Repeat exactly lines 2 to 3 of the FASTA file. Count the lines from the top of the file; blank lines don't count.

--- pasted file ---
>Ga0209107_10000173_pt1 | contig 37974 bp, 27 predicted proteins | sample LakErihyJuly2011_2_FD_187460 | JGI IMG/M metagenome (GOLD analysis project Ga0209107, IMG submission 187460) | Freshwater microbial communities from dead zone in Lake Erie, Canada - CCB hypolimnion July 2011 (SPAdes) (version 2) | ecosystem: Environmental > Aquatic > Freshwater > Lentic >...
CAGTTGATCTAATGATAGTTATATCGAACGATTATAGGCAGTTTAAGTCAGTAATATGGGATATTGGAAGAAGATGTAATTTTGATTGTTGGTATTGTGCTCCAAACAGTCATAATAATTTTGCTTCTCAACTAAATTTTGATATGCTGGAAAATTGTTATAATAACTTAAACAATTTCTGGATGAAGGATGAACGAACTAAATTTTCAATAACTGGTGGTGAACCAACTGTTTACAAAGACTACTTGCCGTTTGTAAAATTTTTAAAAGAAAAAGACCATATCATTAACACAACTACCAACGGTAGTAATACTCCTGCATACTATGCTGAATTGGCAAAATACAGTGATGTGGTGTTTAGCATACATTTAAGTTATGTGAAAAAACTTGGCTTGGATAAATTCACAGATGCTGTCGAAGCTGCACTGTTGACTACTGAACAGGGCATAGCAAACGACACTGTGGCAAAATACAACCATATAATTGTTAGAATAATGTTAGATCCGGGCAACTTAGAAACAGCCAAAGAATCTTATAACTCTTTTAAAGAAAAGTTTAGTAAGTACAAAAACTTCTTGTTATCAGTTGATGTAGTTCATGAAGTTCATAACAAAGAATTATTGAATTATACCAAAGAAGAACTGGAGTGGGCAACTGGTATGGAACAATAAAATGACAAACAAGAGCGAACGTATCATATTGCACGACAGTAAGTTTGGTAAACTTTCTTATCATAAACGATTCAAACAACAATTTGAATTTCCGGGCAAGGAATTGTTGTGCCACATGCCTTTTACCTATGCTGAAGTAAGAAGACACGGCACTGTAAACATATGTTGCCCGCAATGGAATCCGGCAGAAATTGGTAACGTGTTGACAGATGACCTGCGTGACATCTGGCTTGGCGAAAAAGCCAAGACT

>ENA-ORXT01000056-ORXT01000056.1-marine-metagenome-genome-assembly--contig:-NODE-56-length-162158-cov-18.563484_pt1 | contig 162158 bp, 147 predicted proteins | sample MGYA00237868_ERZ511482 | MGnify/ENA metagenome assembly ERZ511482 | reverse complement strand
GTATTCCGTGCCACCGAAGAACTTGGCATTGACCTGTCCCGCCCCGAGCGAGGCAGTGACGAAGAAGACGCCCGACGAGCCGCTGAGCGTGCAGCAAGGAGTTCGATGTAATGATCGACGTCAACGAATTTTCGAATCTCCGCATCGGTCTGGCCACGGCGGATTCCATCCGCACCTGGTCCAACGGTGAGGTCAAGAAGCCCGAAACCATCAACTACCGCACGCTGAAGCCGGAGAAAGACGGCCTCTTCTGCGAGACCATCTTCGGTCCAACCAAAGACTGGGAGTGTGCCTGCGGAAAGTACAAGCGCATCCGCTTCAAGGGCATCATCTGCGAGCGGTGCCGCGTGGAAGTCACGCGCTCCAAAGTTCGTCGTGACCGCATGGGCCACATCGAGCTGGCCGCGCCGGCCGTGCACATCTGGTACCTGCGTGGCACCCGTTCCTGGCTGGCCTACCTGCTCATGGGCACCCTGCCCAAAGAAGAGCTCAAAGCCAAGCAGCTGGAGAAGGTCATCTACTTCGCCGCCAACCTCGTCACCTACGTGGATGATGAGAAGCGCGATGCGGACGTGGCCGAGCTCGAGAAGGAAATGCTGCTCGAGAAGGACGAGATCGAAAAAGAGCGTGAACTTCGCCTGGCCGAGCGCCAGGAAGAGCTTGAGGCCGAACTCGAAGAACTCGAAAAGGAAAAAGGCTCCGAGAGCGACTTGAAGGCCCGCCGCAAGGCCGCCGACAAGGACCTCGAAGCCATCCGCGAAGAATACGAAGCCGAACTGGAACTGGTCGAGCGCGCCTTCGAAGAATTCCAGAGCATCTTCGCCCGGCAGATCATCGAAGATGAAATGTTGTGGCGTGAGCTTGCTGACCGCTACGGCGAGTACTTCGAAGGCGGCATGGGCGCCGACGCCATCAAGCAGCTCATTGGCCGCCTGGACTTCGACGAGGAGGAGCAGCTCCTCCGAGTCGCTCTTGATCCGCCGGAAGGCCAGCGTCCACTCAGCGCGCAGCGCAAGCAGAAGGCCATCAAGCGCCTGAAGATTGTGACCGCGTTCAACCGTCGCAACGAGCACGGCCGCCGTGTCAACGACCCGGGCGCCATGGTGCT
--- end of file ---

CAGTTGATCTAATGATAGTTATATCGAACGATTATAGGCAGTTTAAGTCAGTAATATGGGATATTGGAAGAAGATGTAATTTTGATTGTTGGTATTGTGCTCCAAACAGTCATAATAATTTTGCTTCTCAACTAAATTTTGATATGCTGGAAAATTGTTATAATAACTTAAACAATTTCTGGATGAAGGATGAACGAACTAAATTTTCAATAACTGGTGGTGAACCAACTGTTTACAAAGACTACTTGCCGTTTGTAAAATTTTTAAAAGAAAAAGACCATATCATTAACACAACTACCAACGGTAGTAATACTCCTGCATACTATGCTGAATTGGCAAAATACAGTGATGTGGTGTTTAGCATACATTTAAGTTATGTGAAAAAACTTGGCTTGGATAAATTCACAGATGCTGTCGAAGCTGCACTGTTGACTACTGAACAGGGCATAGCAAACGACACTGTGGCAAAATACAACCATATAATTGTTAGAATAATGTTAGATCCGGGCAACTTAGAAACAGCCAAAGAATCTTATAACTCTTTTAAAGAAAAGTTTAGTAAGTACAAAAACTTCTTGTTATCAGTTGATGTAGTTCATGAAGTTCATAACAAAGAATTATTGAATTATACCAAAGAAGAACTGGAGTGGGCAACTGGTATGGAACAATAAAATGACAAACAAGAGCGAACGTATCATATTGCACGACAGTAAGTTTGGTAAACTTTCTTATCATAAACGATTCAAACAACAATTTGAATTTCCGGGCAAGGAATTGTTGTGCCACATGCCTTTTACCTATGCTGAAGTAAGAAGACACGGCACTGTAAACATATGTTGCCCGCAATGGAATCCGGCAGAAATTGGTAACGTGTTGACAGATGACCTGCGTGACATCTGGCTTGGCGAAAAAGCCAAGACT

>ENA-ORXT01000056-ORXT01000056.1-marine-metagenome-genome-assembly--contig:-NODE-56-length-162158-cov-18.563484_pt1 | contig 162158 bp, 147 predicted proteins | sample MGYA00237868_ERZ511482 | MGnify/ENA metagenome assembly ERZ511482 | reverse complement strand